Roberto Paci Dalò’s film Ye Shanghai (2012) is a hauntingly vivid work. Its subject is the Shanghai ghetto: during the Japanese occupation of the city (1937–45), no visa was required to enter its harbour; as a result, it attracted around 20,000 Jewish refugees, all of whom were forced to live in Hongkou, one of the city’s poorest districts. The film’s soundtrack – performed live by the artist on the closing night of this show at Marsèlleria – is a mix of urban soundscapes, voices in English, Yiddish, Chinese and German, as well as music samples, which are only revealed as part of the melody of a popular Chinese song from 1949, ‘Ye Shanghai’ at the end. In grainy black and white, we see men laughing, children at school, artisans manufacturing rice-paper lamps at prodigious speed, the funeral of a dignitary, friends having tea, beggars, military parades and crowds in the street. The amateur footage was shot by tourists in Shanghai during the 1930s, and was discovered in the archives of the British Film Institute by the artist, who lightly edited it to focus on scenes in which people – many of whom would now be dead – look directly at the camera and come back to life across time and space ‘like the delayed rays of a star’, as Roland Barthes wrote about photography in Camera Lucida (1980).
The image of a galaxy of invisible sound and light waves floating in space is an apt one to describe the immersive works of Paci Dalò, who defines his multifarious output as a ‘theatre of listening’. The exhibition’s title, ‘Time Line’, was meant to be understood both literally – as an overview of Paci Dalò’s recent production (drawings, sculptures, soundworks, videos) – and metaphorically, as an individual experience of duration. An artist, composer, director of the performing arts ensemble Giardini Pensili, filmmaker and experimental musician, Paci Dalò has collaborated with the Kronos Quartet, Terry Riley, David Moss and Scanner, among others. Despite his early involvement with digital media (his first website, Radio Lada, was launched in 1995), the show made clear that the Italian artist’s greatest love is radio, for its ability to materialize past and present words, sounds and spaces, and to produce unexpected encounters between analogue and digital worlds.
One of the first works in the exhibition was the dreamy Smallville #2 (2011), a miniature landscape created inside a short-wave transistor radio, turned on at low volume, that transmitted fragments of radio programmes, buzzes and glitches. In the downstairs gallery, Radioscape (2012) – which looks like a small piano keyboard, with a desk lamp and an old radio placed on one corner of it – was, in fact, a computer-generated ‘juke-box’ which allowed the public to play all 37 radio-based projects created by Paci Dalò from 1989 to 2009, often for ORF/Kunstradio, in Vienna. Even the 80 ink drawings that comprise the series ‘Storie di lupi e di lepri’ (Tales of Wolves and Hares, 2009) were accompanied by a CD which collected the distant voices of real wolves.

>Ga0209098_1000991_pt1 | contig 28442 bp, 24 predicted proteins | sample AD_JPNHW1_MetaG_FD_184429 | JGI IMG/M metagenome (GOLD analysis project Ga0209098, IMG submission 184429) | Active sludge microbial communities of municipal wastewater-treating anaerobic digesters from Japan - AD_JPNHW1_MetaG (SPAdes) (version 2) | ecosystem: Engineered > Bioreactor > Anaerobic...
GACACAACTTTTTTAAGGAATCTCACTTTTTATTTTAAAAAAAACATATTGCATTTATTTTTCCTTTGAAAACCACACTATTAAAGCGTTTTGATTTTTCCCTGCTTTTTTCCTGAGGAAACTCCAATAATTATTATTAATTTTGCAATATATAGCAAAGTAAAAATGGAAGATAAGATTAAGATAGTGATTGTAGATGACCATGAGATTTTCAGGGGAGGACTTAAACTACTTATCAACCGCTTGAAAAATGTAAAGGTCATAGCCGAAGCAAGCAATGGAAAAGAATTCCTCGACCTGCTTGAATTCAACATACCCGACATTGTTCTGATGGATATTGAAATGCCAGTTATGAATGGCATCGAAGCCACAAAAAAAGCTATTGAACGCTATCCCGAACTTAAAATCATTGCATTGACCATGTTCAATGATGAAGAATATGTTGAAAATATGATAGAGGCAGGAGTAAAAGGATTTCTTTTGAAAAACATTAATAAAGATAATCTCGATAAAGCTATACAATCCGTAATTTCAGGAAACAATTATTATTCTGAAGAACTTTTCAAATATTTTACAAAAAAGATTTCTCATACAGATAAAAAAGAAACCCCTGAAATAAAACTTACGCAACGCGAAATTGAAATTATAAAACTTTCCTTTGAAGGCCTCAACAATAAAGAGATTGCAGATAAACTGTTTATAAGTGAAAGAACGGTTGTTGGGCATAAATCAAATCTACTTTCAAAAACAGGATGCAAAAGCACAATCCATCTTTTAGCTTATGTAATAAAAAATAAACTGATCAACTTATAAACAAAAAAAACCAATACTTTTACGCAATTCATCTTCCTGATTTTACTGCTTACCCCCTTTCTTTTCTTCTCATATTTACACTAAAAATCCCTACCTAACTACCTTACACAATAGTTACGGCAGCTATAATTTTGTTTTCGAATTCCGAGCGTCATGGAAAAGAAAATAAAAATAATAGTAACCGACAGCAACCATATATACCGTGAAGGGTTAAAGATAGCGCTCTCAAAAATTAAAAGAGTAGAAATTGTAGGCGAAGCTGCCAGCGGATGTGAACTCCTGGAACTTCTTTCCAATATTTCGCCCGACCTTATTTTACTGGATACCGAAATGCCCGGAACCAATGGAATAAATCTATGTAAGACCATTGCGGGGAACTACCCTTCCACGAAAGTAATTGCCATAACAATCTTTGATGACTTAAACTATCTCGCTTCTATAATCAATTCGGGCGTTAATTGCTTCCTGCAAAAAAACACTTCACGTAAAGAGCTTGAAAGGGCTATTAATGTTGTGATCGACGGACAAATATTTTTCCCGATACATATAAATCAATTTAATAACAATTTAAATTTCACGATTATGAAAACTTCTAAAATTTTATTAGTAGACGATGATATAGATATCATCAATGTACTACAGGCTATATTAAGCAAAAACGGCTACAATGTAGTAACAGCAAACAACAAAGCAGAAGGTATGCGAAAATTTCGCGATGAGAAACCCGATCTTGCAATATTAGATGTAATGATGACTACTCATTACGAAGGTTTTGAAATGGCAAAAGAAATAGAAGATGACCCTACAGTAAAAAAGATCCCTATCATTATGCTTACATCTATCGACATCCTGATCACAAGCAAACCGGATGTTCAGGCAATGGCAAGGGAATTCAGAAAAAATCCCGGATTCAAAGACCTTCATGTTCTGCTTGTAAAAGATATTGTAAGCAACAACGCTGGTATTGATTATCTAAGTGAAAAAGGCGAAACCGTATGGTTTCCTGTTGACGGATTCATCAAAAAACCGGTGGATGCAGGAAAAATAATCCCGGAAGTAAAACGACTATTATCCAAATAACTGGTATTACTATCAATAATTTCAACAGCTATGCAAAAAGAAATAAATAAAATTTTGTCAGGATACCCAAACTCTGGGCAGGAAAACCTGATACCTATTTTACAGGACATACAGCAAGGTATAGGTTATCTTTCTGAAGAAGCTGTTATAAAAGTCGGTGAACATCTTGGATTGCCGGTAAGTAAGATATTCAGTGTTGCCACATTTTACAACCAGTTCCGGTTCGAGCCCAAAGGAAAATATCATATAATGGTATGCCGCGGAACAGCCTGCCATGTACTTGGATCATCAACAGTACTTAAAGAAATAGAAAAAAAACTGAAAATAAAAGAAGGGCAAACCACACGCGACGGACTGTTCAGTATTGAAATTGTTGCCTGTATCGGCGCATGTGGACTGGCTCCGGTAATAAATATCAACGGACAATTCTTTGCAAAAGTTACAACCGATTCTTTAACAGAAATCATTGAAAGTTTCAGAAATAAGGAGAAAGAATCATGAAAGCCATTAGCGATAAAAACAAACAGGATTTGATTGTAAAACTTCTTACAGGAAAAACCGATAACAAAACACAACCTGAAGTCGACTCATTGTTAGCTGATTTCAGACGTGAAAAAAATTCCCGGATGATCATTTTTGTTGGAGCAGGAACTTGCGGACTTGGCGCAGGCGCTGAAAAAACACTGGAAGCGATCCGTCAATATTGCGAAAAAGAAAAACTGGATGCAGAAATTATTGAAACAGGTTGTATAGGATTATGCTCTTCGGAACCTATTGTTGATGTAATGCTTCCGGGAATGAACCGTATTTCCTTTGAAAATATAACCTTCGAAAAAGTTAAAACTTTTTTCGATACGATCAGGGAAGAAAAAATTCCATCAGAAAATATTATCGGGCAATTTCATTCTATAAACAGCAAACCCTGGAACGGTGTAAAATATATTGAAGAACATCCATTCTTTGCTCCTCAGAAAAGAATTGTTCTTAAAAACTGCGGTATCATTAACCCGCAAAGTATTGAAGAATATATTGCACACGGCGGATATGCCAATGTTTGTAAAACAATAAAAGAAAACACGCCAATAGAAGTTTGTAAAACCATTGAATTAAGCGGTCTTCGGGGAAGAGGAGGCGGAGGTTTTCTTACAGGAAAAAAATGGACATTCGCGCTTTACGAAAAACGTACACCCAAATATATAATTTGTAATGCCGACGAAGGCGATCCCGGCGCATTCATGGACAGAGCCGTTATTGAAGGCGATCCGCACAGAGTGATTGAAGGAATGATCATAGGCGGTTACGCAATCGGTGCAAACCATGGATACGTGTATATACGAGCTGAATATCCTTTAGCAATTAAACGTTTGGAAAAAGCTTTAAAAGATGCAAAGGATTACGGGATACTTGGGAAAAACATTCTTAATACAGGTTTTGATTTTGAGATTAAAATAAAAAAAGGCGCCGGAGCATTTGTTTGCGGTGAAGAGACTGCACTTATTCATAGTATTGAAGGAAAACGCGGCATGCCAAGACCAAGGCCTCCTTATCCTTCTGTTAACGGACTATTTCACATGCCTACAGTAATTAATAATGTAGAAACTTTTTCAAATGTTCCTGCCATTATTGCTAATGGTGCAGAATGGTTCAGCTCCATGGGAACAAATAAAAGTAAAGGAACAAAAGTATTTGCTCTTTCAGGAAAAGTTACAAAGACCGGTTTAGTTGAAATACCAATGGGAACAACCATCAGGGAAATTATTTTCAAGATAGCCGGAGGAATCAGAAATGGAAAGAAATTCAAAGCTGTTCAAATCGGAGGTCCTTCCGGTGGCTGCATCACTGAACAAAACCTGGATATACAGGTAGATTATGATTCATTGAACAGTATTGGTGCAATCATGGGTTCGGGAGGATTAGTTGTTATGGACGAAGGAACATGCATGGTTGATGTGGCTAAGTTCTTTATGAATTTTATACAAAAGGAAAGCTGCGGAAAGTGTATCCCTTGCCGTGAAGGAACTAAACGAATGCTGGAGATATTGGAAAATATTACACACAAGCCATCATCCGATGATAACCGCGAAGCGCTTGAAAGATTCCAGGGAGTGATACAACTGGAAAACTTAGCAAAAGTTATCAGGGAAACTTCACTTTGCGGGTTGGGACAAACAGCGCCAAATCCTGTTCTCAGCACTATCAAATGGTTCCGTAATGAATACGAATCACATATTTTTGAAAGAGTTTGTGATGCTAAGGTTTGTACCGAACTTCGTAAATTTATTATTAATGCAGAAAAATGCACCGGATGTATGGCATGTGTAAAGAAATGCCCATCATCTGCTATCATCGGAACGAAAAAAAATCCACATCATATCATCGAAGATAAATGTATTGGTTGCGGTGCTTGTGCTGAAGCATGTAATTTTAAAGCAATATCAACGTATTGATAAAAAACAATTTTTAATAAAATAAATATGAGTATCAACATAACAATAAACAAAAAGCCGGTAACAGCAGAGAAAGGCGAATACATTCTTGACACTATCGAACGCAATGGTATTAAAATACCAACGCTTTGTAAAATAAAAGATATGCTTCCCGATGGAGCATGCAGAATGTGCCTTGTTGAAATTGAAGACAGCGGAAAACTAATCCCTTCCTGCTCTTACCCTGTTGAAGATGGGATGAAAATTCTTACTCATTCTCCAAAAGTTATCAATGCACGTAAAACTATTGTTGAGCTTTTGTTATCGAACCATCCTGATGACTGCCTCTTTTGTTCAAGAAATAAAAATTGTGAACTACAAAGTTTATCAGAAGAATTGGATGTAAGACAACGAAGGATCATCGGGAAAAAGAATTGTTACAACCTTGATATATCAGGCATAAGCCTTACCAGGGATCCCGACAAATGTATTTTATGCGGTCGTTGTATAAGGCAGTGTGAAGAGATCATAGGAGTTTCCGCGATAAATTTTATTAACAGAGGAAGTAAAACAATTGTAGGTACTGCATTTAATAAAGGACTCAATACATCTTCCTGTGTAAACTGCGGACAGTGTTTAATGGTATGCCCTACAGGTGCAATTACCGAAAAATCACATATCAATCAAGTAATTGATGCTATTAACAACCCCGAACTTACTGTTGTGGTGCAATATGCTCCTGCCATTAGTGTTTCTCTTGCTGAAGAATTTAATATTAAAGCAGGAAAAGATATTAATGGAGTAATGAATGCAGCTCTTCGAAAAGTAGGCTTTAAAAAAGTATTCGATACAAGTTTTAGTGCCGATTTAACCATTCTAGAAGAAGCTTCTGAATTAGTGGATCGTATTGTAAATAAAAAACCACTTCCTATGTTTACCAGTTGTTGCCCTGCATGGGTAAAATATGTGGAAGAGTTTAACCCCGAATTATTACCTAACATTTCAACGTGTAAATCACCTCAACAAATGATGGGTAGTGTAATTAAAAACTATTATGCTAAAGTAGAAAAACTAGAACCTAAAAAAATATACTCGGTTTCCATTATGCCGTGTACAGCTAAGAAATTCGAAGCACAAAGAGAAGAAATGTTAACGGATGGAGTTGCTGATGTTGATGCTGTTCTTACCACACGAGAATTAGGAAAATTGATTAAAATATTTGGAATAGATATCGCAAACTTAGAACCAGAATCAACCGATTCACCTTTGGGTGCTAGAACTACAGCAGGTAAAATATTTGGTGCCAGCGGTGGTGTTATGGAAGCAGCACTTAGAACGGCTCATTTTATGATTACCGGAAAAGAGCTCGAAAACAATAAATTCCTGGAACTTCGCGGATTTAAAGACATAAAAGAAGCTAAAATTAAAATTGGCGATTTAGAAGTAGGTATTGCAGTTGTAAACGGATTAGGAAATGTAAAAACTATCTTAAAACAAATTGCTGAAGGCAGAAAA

The exhibition was accompanied by Radio Cage (2012), a micro FM radio station that transmitted an audio work based on John Cage’s voice, which could be listened to via mobiles and iPhones while walking around the gallery. Cage (who in 1958 was invited to Milan by avant-garde composer Luciano Berio to work for the Phonology Studio of RAI, the Italian state radio, and in the following decades performed extensively in Italy) is an obvious point of reference, and Paci Dalò pays homage to his legacy by dedicating ‘Time Line’ to the American master, on the occasion of the centenary of his birth. The artist also has a personal connection to Cage, who composed a mesostic for Paci Dalò in 1990, which was included in the show: ‘In two worlDs Roberto / the one of nAture and the other / the musicaL / One’.
In one of his Radio Happenings with Morton Feldman, recorded in July 1966 at WBAI radio station in New York, Cage explains that he ended up making works that included transistor radios in order to come to terms with the so-called problem of intrusions and ‘interferences’ within the artist’s environment. One of the Cage’s utterances from that conversation sums up ‘Time Line’ perfectly: ‘Now whenever I hear radios, I listen to it with pleasure,’ he says, ‘and by pleasure I mean I notice what happens […] The radio simply makes audible what was not.’